Postdoctoral Fellows

Dr Megan Murgatroyd

Dr Megan Murgatroyd

John Day Building: 1.02
Tel: 021 650 3292
Fax: +27 21 650 3295


Megan completed her undergraduate degree in Conservation Biology in Bristol at the University of the West of England, with her dissertation assessing heavy metal contamination of raptor feathers. With a keen taste for travel she also spent time in Namibia assisting on research into the effects of diamond mining on the Damara tern.

After completion of her BSc Honours, Megan flew south again and this time landed on her feet in the Cederberg Mountains. This was the beginning of her doctoral journey with the FitzPatrick Institute and the Animal Demography Unit and also the development of a passion for large raptors. Megan has recently submitted her thesis entitled “Ecology of the Verreaux’s eagle Aquila verreauxii in natural and agriculturally transformed habitats in South Africa”. Her study investigated the differences in breeding productivity, diet and movement ecology of two contrasting populations. Broadly speaking, she found that eagles in the agriculturally transformed study area breed more successfully, have more diverse diets and do not appear to be under higher energetic demand than those in a natural environment.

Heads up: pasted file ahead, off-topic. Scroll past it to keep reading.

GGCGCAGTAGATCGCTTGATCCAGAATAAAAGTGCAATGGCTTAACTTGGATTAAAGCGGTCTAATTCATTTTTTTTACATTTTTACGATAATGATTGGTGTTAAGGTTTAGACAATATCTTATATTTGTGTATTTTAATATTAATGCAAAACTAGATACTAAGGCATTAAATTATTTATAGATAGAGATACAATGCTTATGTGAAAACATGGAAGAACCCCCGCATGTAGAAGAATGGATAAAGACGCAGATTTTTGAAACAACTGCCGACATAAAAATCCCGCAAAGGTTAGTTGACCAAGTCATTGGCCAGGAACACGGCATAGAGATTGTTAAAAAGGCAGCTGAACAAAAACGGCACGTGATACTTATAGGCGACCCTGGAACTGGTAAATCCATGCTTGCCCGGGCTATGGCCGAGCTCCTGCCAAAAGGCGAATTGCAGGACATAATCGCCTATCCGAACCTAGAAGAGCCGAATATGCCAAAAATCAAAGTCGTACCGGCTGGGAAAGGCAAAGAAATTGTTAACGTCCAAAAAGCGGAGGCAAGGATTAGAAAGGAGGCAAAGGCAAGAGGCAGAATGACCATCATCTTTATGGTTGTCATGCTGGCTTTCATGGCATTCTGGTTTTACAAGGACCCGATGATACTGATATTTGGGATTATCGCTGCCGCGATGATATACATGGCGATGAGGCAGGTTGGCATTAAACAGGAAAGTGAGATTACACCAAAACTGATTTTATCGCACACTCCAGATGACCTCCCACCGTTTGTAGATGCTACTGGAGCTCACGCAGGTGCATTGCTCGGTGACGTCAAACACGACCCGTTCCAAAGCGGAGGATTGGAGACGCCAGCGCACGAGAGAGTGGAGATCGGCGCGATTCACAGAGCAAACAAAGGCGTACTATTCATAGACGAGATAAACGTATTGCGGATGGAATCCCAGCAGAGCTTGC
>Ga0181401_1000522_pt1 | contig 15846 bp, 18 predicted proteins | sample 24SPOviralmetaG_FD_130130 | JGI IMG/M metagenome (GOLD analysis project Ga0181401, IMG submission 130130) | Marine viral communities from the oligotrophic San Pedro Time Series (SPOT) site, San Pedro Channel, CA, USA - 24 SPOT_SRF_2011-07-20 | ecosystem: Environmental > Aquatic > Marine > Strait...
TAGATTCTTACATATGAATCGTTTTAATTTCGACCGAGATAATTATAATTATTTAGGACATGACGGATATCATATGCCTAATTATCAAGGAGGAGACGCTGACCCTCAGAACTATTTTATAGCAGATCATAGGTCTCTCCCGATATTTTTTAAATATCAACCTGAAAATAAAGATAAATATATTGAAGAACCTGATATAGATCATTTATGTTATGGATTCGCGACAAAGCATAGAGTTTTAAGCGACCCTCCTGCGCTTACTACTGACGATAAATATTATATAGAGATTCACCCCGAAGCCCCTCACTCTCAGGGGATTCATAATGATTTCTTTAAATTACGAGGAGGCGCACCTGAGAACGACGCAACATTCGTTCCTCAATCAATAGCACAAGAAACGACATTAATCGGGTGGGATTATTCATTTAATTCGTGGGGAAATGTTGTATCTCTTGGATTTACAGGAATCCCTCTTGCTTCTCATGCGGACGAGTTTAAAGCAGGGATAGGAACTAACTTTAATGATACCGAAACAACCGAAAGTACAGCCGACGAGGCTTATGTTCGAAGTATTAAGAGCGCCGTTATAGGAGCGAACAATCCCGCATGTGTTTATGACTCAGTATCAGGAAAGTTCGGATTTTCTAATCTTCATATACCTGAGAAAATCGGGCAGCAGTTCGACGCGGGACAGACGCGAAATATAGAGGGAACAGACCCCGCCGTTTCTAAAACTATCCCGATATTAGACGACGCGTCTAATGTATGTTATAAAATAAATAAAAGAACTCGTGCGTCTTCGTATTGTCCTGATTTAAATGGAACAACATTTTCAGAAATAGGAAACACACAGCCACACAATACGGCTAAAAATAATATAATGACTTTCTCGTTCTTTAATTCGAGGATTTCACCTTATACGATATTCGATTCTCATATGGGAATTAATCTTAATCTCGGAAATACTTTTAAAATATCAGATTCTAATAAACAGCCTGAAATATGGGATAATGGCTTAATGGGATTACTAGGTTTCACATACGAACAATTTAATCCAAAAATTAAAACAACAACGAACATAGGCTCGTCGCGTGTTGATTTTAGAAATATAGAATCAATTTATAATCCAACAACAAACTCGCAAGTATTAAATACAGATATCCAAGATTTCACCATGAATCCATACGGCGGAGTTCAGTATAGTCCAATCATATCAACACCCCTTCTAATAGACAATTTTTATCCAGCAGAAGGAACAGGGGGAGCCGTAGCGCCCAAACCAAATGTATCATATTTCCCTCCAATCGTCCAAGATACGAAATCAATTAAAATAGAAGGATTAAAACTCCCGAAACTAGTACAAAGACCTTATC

Megan is now based in the Fitz as a Post-doctoral fellow where she is part of the Raptor Research Programme. Building on fine-scale GPS tracking work she started during her PhD, Megan will now be focusing on turbine placement and collision mitigation for Verreaux’s eagles and well as looking after the already established martial eagle project in the Kruger National Park.

Peer-reviewed publications

Murgatroyd, M., Avery, G., Underhill, G. and Amar, A. 2016. Adaptability of a specialist predator: The effects of land use on diet diversification and breeding performance of Verreaux's eagles. Journal of Avian Biology. doi: 10.1111/jav.00944

Murgatroyd, M., Underhill, L., Rodrigues, L. and Amar, A. 2016. The influence of agricultural transformation on the breeding performance of a top predator: Verreaux’s eagles in contrasting land use areas. The Condor. 118:238-252. 10.1650/CONDOR-15-142.1